Pandemic Perspective #12      June 6

Today is a very special day, the 76th anniversary of the Normandy invasion. Let’s take a moment to remember and to thank all those who died, and those who carried the physical and mental scars for the rest of their lives.

 

COVID-19 Lemonade for the Workplace

Yesterday’s good employment news made the likelihood of a V-shaped economic recovery look better than it did just a few days ago after the widespread and violent protests that followed the tragic death of George Floyd in Minneapolis. Still, businesses that had expected to be closed temporarily may never recover from the looting and destruction. The untouched shops and restaurants around them might not survive either.

Closely-packed, maskless, shouting demonstrators are sure to spread the virus. It seems that the bug can travel a long way from the throats of loud talkers and singers – note the extreme spread among two choir groups a couple of months ago – it’s one reason that we are going to have limited singing at our church services. Even though the protests have been out in the open we can expect more cases among those enthusiastic participants.

I’ve been tracking the case numbers in New York City, Los Angeles and Minneapolis since May 31st; by mid-June we should know if those cities and their suburbs will experience an even worse rebound than some health authorities warned us about because of premature reopenings.

Businesses are already revamping their workplaces on a massive scale. I know of at least two that have told nearly all their employees that they will be working from home until the end of the year. It will probably be a couple of years before things become stabilized but there will be some advantages to these changes.

The main reason for working from home is obviously the reduced risk of SARS-CoV-2 infection from co-workers but it goes beyond that. The influenza virus spreads through office spaces nearly as rapidly as this new coronavirus and so do the many different cold viruses. (Mild forms of the coronavirus cause about one-quarter of common colds.) That adds up to less absenteeism and higher productivity during the next cold and flu season that begins in just a few months. Keeping preschoolers at home makes getting things done more complicated but the kids won’t be bringing germs home from daycare and infecting their parents and older siblings. During my practice years I often had to explain to parents that the average preschooler acquires a respiratory or intestinal infection about once every five weeks; if they are in day care the infection rate nearly doubles. Keeping them at home will also improve the family’s cash flow considerably.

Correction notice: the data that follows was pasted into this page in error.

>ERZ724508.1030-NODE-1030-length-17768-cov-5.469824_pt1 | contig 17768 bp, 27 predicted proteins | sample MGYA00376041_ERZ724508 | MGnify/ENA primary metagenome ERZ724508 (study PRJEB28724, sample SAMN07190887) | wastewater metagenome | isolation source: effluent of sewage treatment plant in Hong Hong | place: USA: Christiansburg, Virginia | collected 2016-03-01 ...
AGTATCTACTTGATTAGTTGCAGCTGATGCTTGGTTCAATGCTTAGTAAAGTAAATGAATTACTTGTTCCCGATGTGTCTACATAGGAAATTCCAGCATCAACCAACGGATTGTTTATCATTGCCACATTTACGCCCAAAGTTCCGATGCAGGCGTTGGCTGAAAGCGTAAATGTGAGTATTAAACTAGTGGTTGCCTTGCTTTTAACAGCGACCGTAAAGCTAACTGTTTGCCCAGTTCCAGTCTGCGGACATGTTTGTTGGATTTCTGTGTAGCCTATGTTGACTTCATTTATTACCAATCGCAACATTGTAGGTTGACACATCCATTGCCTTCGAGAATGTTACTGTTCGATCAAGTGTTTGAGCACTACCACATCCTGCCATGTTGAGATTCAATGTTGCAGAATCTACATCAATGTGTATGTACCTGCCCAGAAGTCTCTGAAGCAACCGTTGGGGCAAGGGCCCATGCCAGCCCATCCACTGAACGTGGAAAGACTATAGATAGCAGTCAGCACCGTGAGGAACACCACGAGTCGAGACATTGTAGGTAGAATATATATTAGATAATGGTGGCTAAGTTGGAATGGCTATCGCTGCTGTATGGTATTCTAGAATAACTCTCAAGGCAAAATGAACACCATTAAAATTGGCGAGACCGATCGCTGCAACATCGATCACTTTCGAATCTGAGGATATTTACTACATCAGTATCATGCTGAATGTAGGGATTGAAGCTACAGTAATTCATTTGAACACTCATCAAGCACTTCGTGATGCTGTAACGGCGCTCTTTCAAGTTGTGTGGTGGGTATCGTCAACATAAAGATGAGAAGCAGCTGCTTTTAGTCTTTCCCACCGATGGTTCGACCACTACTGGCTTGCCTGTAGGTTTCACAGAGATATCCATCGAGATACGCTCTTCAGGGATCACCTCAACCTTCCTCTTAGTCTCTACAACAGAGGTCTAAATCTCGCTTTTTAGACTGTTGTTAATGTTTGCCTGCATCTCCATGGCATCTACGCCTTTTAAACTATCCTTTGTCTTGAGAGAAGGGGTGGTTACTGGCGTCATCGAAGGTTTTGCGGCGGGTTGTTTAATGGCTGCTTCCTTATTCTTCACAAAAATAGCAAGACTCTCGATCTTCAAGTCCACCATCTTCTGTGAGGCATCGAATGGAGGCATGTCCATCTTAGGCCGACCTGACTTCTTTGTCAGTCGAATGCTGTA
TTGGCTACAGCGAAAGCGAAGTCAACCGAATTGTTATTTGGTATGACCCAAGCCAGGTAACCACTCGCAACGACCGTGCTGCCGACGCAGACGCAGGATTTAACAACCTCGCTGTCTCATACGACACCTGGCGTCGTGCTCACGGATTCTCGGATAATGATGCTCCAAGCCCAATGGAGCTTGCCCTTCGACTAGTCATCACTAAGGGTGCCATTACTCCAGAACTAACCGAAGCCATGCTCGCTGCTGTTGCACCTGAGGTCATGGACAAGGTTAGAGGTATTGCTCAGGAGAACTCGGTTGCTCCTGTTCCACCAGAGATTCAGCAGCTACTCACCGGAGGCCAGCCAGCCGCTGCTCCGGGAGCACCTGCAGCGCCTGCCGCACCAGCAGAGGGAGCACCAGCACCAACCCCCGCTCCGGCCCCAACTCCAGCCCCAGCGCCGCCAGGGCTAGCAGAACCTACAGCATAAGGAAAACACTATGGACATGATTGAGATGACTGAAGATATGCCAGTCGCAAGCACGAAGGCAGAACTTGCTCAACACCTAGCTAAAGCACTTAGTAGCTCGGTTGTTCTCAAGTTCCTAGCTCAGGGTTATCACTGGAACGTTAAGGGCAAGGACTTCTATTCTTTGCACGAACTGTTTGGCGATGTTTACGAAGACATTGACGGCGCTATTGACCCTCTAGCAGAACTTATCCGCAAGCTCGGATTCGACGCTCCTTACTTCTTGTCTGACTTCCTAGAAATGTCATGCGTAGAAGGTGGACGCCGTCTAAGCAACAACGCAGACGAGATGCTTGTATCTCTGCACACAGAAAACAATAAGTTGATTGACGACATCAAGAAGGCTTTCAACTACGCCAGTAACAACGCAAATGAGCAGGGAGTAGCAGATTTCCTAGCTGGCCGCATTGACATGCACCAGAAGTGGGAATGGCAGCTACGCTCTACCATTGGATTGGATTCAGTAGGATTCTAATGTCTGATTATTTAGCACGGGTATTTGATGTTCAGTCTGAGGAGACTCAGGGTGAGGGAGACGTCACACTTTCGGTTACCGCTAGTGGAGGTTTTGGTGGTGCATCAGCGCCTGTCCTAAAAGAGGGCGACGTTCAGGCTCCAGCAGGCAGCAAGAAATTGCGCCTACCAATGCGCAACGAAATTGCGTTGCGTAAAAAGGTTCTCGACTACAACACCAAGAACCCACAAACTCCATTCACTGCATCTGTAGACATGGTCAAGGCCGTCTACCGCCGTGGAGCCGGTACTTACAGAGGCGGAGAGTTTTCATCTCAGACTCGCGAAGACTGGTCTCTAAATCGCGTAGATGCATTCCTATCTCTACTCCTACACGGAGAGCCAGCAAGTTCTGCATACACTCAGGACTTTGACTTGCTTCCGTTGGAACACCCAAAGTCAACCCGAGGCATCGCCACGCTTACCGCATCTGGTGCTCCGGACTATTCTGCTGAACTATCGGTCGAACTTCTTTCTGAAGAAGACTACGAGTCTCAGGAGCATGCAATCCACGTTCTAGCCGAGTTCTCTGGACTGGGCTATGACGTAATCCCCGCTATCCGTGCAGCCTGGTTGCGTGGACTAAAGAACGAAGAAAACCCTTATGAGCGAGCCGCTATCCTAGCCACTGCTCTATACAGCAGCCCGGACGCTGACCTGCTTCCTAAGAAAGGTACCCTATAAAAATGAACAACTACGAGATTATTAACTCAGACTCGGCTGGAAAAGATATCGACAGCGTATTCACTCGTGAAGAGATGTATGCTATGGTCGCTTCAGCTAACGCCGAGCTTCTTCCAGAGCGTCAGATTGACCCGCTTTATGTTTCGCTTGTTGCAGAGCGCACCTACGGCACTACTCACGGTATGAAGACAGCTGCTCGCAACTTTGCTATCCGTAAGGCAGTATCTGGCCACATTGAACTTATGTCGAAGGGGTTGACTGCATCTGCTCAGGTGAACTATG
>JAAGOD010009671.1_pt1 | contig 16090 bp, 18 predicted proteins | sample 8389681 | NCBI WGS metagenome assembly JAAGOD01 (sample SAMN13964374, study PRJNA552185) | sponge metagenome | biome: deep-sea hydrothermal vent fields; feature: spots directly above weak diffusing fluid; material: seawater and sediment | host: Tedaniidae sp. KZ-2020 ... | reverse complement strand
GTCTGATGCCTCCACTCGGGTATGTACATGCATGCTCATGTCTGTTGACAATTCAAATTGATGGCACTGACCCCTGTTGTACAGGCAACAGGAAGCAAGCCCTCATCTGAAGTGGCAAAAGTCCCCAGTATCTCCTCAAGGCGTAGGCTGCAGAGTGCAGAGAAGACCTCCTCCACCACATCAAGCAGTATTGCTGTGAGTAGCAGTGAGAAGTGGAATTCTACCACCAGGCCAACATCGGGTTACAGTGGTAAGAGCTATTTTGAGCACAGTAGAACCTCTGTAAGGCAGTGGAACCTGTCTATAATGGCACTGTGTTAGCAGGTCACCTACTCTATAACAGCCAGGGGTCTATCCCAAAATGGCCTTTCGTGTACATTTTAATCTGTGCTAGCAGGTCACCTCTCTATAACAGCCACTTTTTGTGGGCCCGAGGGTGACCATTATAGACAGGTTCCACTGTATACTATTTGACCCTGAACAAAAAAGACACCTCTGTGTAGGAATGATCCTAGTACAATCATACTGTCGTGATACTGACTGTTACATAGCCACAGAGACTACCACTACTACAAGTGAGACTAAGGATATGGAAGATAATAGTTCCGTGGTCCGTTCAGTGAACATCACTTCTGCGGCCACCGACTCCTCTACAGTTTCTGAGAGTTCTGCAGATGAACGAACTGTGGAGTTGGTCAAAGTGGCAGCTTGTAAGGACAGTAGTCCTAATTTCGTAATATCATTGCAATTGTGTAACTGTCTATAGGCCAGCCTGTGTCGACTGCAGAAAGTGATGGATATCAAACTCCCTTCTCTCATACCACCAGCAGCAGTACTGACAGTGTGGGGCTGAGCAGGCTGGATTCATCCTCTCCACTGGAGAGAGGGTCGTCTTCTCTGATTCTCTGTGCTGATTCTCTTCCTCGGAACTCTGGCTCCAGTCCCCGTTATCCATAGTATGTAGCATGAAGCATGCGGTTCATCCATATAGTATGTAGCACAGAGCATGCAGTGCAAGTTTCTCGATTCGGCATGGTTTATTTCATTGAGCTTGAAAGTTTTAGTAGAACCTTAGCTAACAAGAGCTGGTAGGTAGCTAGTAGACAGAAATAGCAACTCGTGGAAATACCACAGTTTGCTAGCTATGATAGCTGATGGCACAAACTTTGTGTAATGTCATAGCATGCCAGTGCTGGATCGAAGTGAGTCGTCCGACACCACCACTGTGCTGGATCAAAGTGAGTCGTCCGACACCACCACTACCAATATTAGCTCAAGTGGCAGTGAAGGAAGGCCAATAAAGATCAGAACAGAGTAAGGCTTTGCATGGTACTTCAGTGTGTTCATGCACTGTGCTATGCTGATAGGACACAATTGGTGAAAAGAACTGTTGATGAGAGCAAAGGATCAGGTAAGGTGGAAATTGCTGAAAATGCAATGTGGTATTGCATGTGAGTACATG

Americans eat nearly half their meals outside the home and much of that is fast food. For the homebound worker that’s probably healthier and it’s certainly less expensive. You’ve seen the cartoons and jokes about quarantine weight gain, such as Batman and Mona Lisa who now each check in at about 300 pounds. Expect to see a lot more TV ads for weight loss programs.

Every part of the auto industry is taking a hit, from manufacturing to sales to repairs but the upside is cleaner air and less traffic-associated stress. One tankful of gas lasts a month. I have an all-electric vehicle and I don’t expect to recharge it until July! We have already received two credits from our auto insurance company because their claims have fallen. And we welcome the drop in motor vehicle-related deaths and injuries.

Next week I’ll discuss facts and foibles regarding how to prepare for the next pandemic, including what steps to take if the current one has a severe and extended surge. It goes beyond toilet paper, rice and peanut butter!

2 thoughts on “

  1. Dr. Phil,
    We visited with a doctor this weekend who had an family friend die from a fall at home and broke their neck. They had been at home recovering from covid-19. The cause of death was listed as covid-19. The broken neck was clearly the cause of death. How widespread do you think this type of reporting error is? And can we rely on the statistics that are reported by the CDC and others?
    Thanks you sage commentary.
    Bill

    Like

    • Hi, Bill,
      I will state unequivocally that all the statistical information is only a rough estimate but that has been true of any such data collections, most egregiously during the influenza epidemic of 1918-19 when the term “Spanish flu” came into existence. I am just as certain that many persons have died of this virus but that was not known. The data provide us with trends, not precision. GIGO rules!

      Like

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